3. French Onion Soup
An absolute classic… This richly flavored soup has some of my favorite ingredients: caramelized onions, red wine, thyme, and melted cheese.
Time: A little over an hour
Difficulty: Two things: not crying while cutting 4 large onions…and making sure to stir the mixture constantly for 10 minutes after adding in the flour to make the roux, or a raw flour taste will prevail.
Personal Tip: To make all the constant stirring of the soup a little more enjoyable, pour yourself a glass of some of the red wine you will add to the mixture. Also, a pair of safety goggles will help with the onion tears.
4. Thomas Keller’s Butternut Squash Soup with Brown Butter
This silky smooth Butternut Squash soup recipe is time intensive, but worth it. Best made on a weekend or a lazy day, there are a few steps involved in getting this so smooth.
Time: About 3 hours.
Difficulty: Cutting the butternut squash requires some oomph. You can easily avoid this by getting the already cut-up version from the store.
Personal Tip: The recipe requires the usage of “Bouquet Garni” which is just a bundle of fresh herbs. I instead opted for using dried herbs, which I put into a cheese cloth and closed with cooking twine.
5. Seared Broccoli and Potato Soup
Melissa Clark is my favorite NYTimes chef. Everything she makes is delicious, and this soup is no exception! I love the flavor combination of broccoli, parmesan, and lemon. It feels light and almost Spring like!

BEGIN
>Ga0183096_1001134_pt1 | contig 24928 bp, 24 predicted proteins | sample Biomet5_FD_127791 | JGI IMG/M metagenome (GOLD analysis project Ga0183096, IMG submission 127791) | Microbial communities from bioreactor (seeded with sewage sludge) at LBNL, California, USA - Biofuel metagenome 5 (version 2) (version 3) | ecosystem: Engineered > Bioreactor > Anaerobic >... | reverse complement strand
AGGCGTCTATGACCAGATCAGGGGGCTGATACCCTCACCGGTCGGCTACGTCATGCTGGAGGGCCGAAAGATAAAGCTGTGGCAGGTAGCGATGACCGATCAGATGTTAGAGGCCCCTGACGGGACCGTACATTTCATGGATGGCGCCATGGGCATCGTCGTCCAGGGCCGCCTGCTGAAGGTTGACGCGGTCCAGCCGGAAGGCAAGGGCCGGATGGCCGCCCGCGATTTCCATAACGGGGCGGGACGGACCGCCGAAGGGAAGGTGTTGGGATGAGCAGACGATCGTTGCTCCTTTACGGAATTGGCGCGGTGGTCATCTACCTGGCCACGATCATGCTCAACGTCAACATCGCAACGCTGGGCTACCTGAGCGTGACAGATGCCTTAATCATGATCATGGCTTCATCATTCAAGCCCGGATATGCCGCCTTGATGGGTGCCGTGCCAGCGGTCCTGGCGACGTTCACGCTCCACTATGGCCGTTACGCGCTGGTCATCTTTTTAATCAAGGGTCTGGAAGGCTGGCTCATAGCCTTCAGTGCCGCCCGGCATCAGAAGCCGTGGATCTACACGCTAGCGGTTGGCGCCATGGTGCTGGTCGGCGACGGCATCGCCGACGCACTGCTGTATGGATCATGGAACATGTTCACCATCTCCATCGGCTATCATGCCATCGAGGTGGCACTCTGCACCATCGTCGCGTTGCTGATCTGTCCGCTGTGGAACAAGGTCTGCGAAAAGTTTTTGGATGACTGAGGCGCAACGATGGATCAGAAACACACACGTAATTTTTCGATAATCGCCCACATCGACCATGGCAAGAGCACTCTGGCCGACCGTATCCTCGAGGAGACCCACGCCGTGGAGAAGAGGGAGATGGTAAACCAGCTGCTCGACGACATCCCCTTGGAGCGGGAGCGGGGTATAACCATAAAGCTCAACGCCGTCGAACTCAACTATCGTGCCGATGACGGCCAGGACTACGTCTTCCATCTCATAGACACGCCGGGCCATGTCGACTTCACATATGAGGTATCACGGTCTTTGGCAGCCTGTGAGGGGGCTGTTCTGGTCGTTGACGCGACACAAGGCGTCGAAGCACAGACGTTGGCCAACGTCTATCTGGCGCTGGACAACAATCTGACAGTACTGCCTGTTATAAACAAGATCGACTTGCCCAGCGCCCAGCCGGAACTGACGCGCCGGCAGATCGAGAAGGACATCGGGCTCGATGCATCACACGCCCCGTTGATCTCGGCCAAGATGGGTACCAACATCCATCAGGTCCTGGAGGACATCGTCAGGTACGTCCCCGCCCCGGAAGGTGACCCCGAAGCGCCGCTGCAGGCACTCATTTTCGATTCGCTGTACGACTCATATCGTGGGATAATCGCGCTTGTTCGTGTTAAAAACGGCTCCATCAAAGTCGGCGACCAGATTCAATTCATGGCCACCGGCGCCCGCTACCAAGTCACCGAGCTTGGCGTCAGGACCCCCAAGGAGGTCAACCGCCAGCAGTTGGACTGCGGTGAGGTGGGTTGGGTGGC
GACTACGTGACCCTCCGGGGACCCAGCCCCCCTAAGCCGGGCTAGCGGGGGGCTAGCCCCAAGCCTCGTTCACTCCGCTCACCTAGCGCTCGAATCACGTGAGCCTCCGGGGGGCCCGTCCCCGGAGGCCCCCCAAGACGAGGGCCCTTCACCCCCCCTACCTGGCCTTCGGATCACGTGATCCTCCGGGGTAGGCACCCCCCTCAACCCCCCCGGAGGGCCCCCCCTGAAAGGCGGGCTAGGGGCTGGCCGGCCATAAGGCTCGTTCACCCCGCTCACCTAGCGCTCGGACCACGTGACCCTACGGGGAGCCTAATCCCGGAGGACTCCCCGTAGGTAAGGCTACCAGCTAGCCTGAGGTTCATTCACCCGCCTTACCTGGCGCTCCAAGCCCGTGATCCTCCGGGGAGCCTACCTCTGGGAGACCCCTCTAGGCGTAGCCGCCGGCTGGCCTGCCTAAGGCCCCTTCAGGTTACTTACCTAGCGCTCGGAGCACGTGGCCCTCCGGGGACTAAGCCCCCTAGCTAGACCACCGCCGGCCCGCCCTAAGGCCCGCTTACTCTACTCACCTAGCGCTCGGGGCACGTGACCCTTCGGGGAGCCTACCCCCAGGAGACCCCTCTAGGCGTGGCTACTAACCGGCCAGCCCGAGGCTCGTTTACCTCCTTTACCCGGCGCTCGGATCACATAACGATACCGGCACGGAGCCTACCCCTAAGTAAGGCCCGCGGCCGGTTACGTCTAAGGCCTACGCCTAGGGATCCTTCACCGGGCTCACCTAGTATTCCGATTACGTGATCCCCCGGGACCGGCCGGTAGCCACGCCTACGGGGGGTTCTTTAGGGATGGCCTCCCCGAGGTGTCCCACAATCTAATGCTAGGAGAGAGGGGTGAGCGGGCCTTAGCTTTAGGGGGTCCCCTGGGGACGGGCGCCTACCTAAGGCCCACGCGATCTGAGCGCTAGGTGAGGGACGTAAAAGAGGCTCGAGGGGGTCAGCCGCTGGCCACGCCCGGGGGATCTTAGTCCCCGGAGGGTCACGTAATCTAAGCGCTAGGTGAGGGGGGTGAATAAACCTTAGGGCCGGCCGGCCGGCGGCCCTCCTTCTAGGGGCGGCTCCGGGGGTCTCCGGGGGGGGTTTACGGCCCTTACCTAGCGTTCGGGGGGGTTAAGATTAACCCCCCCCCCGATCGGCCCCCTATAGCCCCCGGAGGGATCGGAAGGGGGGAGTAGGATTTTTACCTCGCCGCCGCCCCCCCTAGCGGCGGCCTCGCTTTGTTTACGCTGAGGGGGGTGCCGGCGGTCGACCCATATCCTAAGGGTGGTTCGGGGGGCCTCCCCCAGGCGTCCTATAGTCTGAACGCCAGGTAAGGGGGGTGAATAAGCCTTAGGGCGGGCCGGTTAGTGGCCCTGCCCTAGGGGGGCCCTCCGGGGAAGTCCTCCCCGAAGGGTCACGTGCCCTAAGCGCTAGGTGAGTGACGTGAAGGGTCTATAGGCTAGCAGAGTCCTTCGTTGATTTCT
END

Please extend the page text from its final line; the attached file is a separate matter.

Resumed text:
Time: A little over an hour.
Difficulty: None. I personally find this recipe to be well paced, so there is always something to do, but you are never rushed.
Personal Tip: I recommend roasting the broccoli, instead of searing it. I find it easier to get that even golden brown color by roasting it, and rather than accidentally burning a few in a saucepan along the way. Put the broccoli in the oven at 450* F for 15 minutes, flipping over the florets halfway through.
6. Creamy Cauliflower Soup with Harissa Tomatoes
Cauliflower can be found in just about any recipe nowadays. While used for its bland and blendable flavor, I was drawn to this recipe for its combo with the spicy and flavorful harissa.
Time: An hour and a half.
Difficulty: Not eating all the tomato topping before putting it on the soup. It’s that good!
Personal Tip: Don’t be generous with the harissa or jalapeno. The first time I made this, I used the maximum amount of harissa and jalapeno, which created an overwhelming spice that drowned out everything else. Moderation is key.
7. Simple Mushroom Soup with Parmesan Croutons
When looking at a restaurant menu, I’m always drawn to any dish with mushrooms involved. What can I say, I’m both a garlic girlie and a mushroom girlie!
Time: 1 hour and a half.
Difficulty: Very easy. Your biggest difficulty will be getting lots of different types of mushrooms.
Personal Tip: Be generous with the butter and salt on the croutons, as it pairs well with the mushroom flavors.
I hope you enjoy making these soups and sharing with loved one!